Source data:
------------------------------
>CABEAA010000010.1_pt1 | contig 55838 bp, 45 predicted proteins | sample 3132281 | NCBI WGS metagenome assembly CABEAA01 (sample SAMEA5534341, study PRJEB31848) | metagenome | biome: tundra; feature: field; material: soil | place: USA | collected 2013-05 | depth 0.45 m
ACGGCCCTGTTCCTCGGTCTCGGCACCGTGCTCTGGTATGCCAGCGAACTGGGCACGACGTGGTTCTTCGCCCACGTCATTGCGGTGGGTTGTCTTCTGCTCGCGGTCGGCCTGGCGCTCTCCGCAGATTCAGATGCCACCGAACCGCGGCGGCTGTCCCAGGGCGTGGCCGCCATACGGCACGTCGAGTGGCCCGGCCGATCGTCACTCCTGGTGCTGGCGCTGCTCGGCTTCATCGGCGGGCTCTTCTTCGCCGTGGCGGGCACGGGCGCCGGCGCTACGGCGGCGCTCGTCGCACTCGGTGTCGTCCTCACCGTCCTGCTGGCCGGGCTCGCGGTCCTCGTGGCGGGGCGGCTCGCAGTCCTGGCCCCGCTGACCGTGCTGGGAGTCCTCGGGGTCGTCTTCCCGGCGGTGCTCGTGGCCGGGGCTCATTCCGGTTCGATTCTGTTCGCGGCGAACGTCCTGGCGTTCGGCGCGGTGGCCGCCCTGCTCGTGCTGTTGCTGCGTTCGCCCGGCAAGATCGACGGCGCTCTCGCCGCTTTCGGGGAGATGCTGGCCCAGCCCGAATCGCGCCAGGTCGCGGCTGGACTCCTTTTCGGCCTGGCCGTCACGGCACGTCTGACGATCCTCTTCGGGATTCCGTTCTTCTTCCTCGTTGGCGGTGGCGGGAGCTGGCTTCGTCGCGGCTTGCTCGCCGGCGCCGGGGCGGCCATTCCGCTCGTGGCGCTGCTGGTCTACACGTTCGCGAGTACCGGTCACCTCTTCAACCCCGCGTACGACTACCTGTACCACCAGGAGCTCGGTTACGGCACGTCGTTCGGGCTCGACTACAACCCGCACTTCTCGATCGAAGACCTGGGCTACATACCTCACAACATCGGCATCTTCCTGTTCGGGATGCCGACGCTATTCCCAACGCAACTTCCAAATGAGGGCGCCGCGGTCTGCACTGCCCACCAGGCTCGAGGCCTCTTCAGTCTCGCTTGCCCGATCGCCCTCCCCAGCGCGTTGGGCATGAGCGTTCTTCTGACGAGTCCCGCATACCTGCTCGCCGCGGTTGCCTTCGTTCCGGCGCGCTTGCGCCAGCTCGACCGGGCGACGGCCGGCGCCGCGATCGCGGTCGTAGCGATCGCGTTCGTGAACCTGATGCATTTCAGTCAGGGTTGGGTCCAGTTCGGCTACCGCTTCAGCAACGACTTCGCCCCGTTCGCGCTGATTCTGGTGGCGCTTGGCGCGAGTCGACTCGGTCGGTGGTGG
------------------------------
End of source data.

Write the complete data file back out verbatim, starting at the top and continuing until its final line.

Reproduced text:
>CABEAA010000010.1_pt1 | contig 55838 bp, 45 predicted proteins | sample 3132281 | NCBI WGS metagenome assembly CABEAA01 (sample SAMEA5534341, study PRJEB31848) | metagenome | biome: tundra; feature: field; material: soil | place: USA | collected 2013-05 | depth 0.45 m
ACGGCCCTGTTCCTCGGTCTCGGCACCGTGCTCTGGTATGCCAGCGAACTGGGCACGACGTGGTTCTTCGCCCACGTCATTGCGGTGGGTTGTCTTCTGCTCGCGGTCGGCCTGGCGCTCTCCGCAGATTCAGATGCCACCGAACCGCGGCGGCTGTCCCAGGGCGTGGCCGCCATACGGCACGTCGAGTGGCCCGGCCGATCGTCACTCCTGGTGCTGGCGCTGCTCGGCTTCATCGGCGGGCTCTTCTTCGCCGTGGCGGGCACGGGCGCCGGCGCTACGGCGGCGCTCGTCGCACTCGGTGTCGTCCTCACCGTCCTGCTGGCCGGGCTCGCGGTCCTCGTGGCGGGGCGGCTCGCAGTCCTGGCCCCGCTGACCGTGCTGGGAGTCCTCGGGGTCGTCTTCCCGGCGGTGCTCGTGGCCGGGGCTCATTCCGGTTCGATTCTGTTCGCGGCGAACGTCCTGGCGTTCGGCGCGGTGGCCGCCCTGCTCGTGCTGTTGCTGCGTTCGCCCGGCAAGATCGACGGCGCTCTCGCCGCTTTCGGGGAGATGCTGGCCCAGCCCGAATCGCGCCAGGTCGCGGCTGGACTCCTTTTCGGCCTGGCCGTCACGGCACGTCTGACGATCCTCTTCGGGATTCCGTTCTTCTTCCTCGTTGGCGGTGGCGGGAGCTGGCTTCGTCGCGGCTTGCTCGCCGGCGCCGGGGCGGCCATTCCGCTCGTGGCGCTGCTGGTCTACACGTTCGCGAGTACCGGTCACCTCTTCAACCCCGCGTACGACTACCTGTACCACCAGGAGCTCGGTTACGGCACGTCGTTCGGGCTCGACTACAACCCGCACTTCTCGATCGAAGACCTGGGCTACATACCTCACAACATCGGCATCTTCCTGTTCGGGATGCCGACGCTATTCCCAACGCAACTTCCAAATGAGGGCGCCGCGGTCTGCACTGCCCACCAGGCTCGAGGCCTCTTCAGTCTCGCTTGCCCGATCGCCCTCCCCAGCGCGTTGGGCATGAGCGTTCTTCTGACGAGTCCCGCATACCTGCTCGCCGCGGTTGCCTTCGTTCCGGCGCGCTTGCGCCAGCTCGACCGGGCGACGGCCGGCGCCGCGATCGCGGTCGTAGCGATCGCGTTCGTGAACCTGATGCATTTCAGTCAGGGTTGGGTCCAGTTCGGCTACCGCTTCAGCAACGACTTCGCCCCGTTCGCGCTGATTCTGGTGGCGCTTGGCGCGAGTCGACTCGGTCGGTGGTGG